• Signal transduction solely on protein level: By excluding transcriptional/translational transduction from the system we created a system that can assure PCD with tight temporal control. This design eliminates the risk of a negative feedback loop that would appear when transcriptional/translational efficiency is hampered due to lowered cell vitality. See: Modeling.
  • Strong lethal activity: By destroying the genetic material of a cell, the nuclease ensures a quick, non-reversible, inevitable programmed cell death.
  • Cheap, non-toxic, automatic induction: Activation by light eradicates the need for expensive, possibly toxic inductors and even of any human interaction to prevent the release of genetically modified moss.

Design Notes

Releasable Membrane-associated Endo-exonuclease

Figure 1: From N- to C-terminus: (SERK signal peptide)_(SERK transmembrane region)_(long flexible linker with TEV-site)_(SV40 NLS)_(micrococcal nuclease)

For our membrane bound nuclease we have to choose a nuclease with following characteristics:

  • Our nuclease should digest any DNA wihtout any preferences for recognitions sites
  • Furthermore, that nuclease should not have disulfide bonds as they cannot be formed outside in the cytoplasmatic compartment.

Micrococcal nuclease (BBa_K1159105) (alias S7 Nuclease, MNase, Thermonuclease) from Staphylococcus aureus was chosen as our death bringing executor as it fulfills our requirements (see above). It shows endo-exonuclease activity for DNA and does not contain any disulfid bonds.

To anchor the nuclease in the cytoplasmatic membrane, we use the TMD (BBa_K1159315) and the N-terminal signal peptide (BBa_K1159303) from the chassis Physcomitrella patens itself.

To make the nuclease releasable from the membrane in the presence of TEV protease activity, we designed a long linker with a TEV recognition and cleavage site. We designed a long linker (GlyGlyGlyGlySer)x5 with TEV cleavage site at the C-terminal end of the linker (BBa_K1159310).

After beeing released from the membrane cage through the cleavage by TEV proteolysis, the nuclease has be guided to its site of action, the nucleus. For this purpose, we are using the NLS from SV40 (BBa_K801030).

Red light triggered C-terminal Split-TEV Protease

Figure 2: From N- to C-terminus: (First 908 AA of PhyB)_(36 AA long flexible linker)_(C-terminal half of TEV Protease)

For the first part of the light-induced reassembling of split TEV protease, we use the first 908 N-terminal amino acids (BBa_K801031) for the reversible heterodimerization with PIF3/PIF6. It has been reported that the first 650 N-terminal amino acids indeed are sufficient for photoconversion of Pr (inactive form) to Pfr but are irreversible, so we take the first 908 N-terminal amino acids, which has been proven to be reversible by illumination with far red light. For its function as a light-switchable protein, PhyB needs a essential chromophore, phycocyanobilin (PCB) or phytochromobilin (PPhiB), which is autocatycally incorporated. The latter chromophore phytochromobilin is endogenous avaible in Physcomitrella patens, so we do not have to implement the biosynthesis pathway for one of the chromophores.

We have also first to consider how the fusion parts can be fused together and which parts work as N- or C-parts. It has been reported that PhyB should be used as N-part. The first 100 amino acids of PIF3 (BBa_K1159103)/PIF6 (BBa_K1159104) on the other side can either be used at the N- and C-terminus. The N-terminal half of TEV protease also can be used as N- or C-terminal fusion part. On the other side the C-terminal half of the TEV protease should be used only as C-terminal fusion protein because the C-terminus is in the proximity to the catalytic site.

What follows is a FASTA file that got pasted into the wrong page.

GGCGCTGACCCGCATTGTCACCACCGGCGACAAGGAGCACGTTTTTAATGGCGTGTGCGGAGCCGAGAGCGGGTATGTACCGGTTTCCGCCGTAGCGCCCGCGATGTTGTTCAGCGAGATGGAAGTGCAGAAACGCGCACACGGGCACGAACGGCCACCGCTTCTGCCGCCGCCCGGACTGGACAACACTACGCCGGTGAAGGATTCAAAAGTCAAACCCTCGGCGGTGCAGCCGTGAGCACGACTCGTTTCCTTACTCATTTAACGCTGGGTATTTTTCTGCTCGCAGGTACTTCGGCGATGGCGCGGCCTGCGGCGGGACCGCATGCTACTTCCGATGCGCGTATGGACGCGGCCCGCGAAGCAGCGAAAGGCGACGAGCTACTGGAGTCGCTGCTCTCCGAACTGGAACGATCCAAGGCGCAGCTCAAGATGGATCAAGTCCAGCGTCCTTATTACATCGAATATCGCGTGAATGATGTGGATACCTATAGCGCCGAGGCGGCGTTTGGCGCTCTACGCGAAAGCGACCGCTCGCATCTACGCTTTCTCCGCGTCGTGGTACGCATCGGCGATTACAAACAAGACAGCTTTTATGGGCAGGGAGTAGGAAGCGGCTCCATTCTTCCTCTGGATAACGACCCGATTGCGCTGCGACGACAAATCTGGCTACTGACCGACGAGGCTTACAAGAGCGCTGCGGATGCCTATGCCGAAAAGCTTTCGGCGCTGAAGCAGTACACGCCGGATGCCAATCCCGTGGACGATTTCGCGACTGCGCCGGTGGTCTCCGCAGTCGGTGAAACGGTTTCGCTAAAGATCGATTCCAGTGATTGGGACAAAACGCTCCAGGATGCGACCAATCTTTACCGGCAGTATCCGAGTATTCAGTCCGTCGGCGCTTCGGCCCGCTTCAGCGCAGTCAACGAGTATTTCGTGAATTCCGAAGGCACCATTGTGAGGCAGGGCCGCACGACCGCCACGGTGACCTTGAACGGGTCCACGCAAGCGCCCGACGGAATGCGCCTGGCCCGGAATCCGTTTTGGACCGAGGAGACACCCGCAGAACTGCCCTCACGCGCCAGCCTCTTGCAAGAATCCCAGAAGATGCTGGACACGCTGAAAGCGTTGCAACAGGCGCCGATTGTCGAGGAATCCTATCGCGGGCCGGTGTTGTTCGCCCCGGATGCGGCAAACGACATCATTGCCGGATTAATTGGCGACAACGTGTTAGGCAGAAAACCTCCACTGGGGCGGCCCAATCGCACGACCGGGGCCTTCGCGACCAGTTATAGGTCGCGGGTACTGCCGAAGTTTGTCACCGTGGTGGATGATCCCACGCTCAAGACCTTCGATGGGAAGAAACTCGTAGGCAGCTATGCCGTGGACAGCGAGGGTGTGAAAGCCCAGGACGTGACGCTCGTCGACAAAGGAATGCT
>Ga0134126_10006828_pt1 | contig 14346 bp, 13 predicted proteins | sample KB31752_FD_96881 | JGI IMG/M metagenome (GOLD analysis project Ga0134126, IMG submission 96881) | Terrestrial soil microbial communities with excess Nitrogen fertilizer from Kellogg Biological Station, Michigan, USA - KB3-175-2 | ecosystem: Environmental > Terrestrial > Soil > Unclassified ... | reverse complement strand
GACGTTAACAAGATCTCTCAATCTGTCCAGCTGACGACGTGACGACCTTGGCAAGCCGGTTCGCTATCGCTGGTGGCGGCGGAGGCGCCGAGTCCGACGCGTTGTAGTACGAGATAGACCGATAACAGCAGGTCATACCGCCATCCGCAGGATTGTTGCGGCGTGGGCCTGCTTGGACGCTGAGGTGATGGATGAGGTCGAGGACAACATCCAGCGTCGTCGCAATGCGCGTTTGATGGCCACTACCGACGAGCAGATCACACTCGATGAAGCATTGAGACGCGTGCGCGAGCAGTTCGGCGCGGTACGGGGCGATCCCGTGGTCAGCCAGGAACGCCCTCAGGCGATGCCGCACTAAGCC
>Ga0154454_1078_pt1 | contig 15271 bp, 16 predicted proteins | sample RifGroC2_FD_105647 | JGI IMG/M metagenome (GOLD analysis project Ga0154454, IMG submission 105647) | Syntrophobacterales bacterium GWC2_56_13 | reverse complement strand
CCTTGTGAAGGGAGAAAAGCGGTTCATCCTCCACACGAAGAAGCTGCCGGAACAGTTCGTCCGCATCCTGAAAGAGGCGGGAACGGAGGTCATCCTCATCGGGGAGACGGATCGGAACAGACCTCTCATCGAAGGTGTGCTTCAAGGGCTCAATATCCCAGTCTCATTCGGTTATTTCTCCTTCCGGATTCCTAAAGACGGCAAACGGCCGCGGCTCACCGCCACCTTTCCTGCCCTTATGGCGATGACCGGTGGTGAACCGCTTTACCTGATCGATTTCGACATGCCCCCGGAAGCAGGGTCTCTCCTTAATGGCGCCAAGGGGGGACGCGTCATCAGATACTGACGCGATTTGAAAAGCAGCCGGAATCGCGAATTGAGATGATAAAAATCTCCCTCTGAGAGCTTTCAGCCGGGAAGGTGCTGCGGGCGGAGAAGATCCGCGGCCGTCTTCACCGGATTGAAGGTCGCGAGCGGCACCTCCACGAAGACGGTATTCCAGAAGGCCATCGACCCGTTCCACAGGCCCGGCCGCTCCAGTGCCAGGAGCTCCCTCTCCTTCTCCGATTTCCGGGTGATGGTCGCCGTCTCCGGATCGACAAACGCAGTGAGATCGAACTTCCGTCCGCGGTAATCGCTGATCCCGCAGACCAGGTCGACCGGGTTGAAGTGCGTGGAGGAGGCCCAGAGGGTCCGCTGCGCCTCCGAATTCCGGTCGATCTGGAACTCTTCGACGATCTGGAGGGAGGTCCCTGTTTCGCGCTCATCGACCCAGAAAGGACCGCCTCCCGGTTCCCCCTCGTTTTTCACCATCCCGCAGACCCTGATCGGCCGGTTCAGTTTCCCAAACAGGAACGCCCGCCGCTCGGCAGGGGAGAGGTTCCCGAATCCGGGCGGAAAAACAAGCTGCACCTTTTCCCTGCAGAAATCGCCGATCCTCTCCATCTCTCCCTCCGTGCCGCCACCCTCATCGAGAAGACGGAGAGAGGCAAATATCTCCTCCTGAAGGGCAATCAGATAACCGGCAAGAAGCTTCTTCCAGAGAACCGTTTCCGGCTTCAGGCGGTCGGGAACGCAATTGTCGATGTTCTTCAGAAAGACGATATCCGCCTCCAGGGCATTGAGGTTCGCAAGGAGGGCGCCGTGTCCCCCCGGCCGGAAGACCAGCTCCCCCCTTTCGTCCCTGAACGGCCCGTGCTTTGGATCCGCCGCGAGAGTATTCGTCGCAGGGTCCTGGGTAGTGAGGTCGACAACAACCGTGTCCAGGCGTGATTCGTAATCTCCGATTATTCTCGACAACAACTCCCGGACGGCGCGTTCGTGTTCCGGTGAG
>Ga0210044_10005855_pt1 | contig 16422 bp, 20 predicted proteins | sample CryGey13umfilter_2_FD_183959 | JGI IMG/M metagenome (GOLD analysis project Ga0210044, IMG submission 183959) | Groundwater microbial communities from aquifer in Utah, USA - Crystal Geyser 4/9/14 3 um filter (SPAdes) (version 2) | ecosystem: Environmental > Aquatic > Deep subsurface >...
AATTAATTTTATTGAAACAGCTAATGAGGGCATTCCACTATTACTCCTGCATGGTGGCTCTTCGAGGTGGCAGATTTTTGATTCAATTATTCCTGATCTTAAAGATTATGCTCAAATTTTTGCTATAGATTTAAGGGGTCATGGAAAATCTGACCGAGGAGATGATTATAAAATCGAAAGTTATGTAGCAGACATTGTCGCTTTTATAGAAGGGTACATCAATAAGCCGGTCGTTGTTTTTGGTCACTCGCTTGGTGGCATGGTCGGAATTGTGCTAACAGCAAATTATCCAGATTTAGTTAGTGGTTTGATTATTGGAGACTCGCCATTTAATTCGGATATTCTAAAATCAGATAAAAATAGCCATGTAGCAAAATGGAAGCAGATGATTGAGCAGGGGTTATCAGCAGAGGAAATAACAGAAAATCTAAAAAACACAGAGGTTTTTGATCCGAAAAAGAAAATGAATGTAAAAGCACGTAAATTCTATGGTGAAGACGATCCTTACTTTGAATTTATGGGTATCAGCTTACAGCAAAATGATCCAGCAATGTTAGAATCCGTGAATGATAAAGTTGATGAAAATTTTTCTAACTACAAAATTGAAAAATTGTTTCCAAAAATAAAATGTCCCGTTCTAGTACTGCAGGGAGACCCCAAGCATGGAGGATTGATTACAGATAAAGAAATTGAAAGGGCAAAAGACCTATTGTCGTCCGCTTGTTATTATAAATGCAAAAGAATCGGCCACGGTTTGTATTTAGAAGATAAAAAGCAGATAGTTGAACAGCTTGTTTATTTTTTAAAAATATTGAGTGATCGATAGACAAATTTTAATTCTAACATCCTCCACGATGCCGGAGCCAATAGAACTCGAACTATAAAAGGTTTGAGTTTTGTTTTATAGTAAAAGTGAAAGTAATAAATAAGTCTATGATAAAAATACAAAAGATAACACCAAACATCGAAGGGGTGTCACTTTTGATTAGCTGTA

Another important question is to choose the length that links the light-associated proteins with the split-TEV protease halfs together. After looking at the predicted structure of PhyB (I-TASSER and HHpred) and the crystal structure of the TEV protease we decided to use a 36 amino acids long flexible linker (GSAT linker, BBa_K243029) to allow the splitted halfs of the TEV protease to reassemble with each other.

Red light triggered N-terminal Split-TEV Protease

Figure 3: From N- to C-terminus: (C-terminal half of TEV Protease)_(36 AA long flexible linker)_(First 100 AA of PIF3 or PIF6)

For the second part of the light triggered reassembling of the splitted TEV Protease, we use PIF3 (BBa_K1159103) and PIF6 (BBa_K1159104) as the protein part that is recognized and bound by PhyB upon red light irradiation. Literature shows that PIF6 is bound with a higher affnity than PIF3 by PhyB.

To link the N-terminal half of the TEV Protease (BBa_K1159101) to PIF3/PIF6, we also choose the same linker (GSAT linker, BBa_K243029) as we used it for the linkage of PhyB with the C-terminal half of TEV Protease.

FRET Reporter for TEV Protease activity

Figure 4: FRET between eCFP and SYFP2 as a result of excitation of eCFP. After cleavage during TEV Protease activity, eCFP is not anymore quenched by SYFP2 and can fluoresce at its maximum intensity.

To prove that our light-switchable TEV Protease is actually working, we designed a FRET reporter (BBa_K1159112). The FRET reporter is composed of two chromoproteins, namely eCFP (BBa_K1159302) and SYFP2 (BBa_K1159301), which are linked together through a short linker with an internal TEV cleavage site (BBa_K1159318).

As a functional FRET pair, eCFP emits its energy after irradiation through Förster Resonance Energy Transfer (FRET) to SYFP2 due to the overlap of the emitting spectra of eCFP and the excitation spectra of SYFP2.

In the presence of TEV Protease activity, the TEV cleavage site is recognized and processed, resulting in the seperation of the FRET pair eCFP and SYFP2. Thus, we will observe a increase of the emission spectra of eCFP and a decrease of the emission spectra of SYFP2.

Polycistronic expression in Eukaryotes

For creating the red light sensitive kill switch, we have to constitutively express 3 fusion proteins: 2 proteins for the light switchable TEV Protease and 1 for the membrane-anchored nuclease.

The classical approach would be to flank the parts with an upstream promoter and a downstream terminator. To avoid this inconvenient complication, we decided to use the 5'UTR of Poliovirus 1 Mahoney strain containing a cap-independent Internal Ribosome Entry Site (BBa_K1159300) for polycistronic expression of our proteins. This strategy enables us to put multiple CDSs under the control of only one promoter and one terminator, by simply inserting the IRES in between.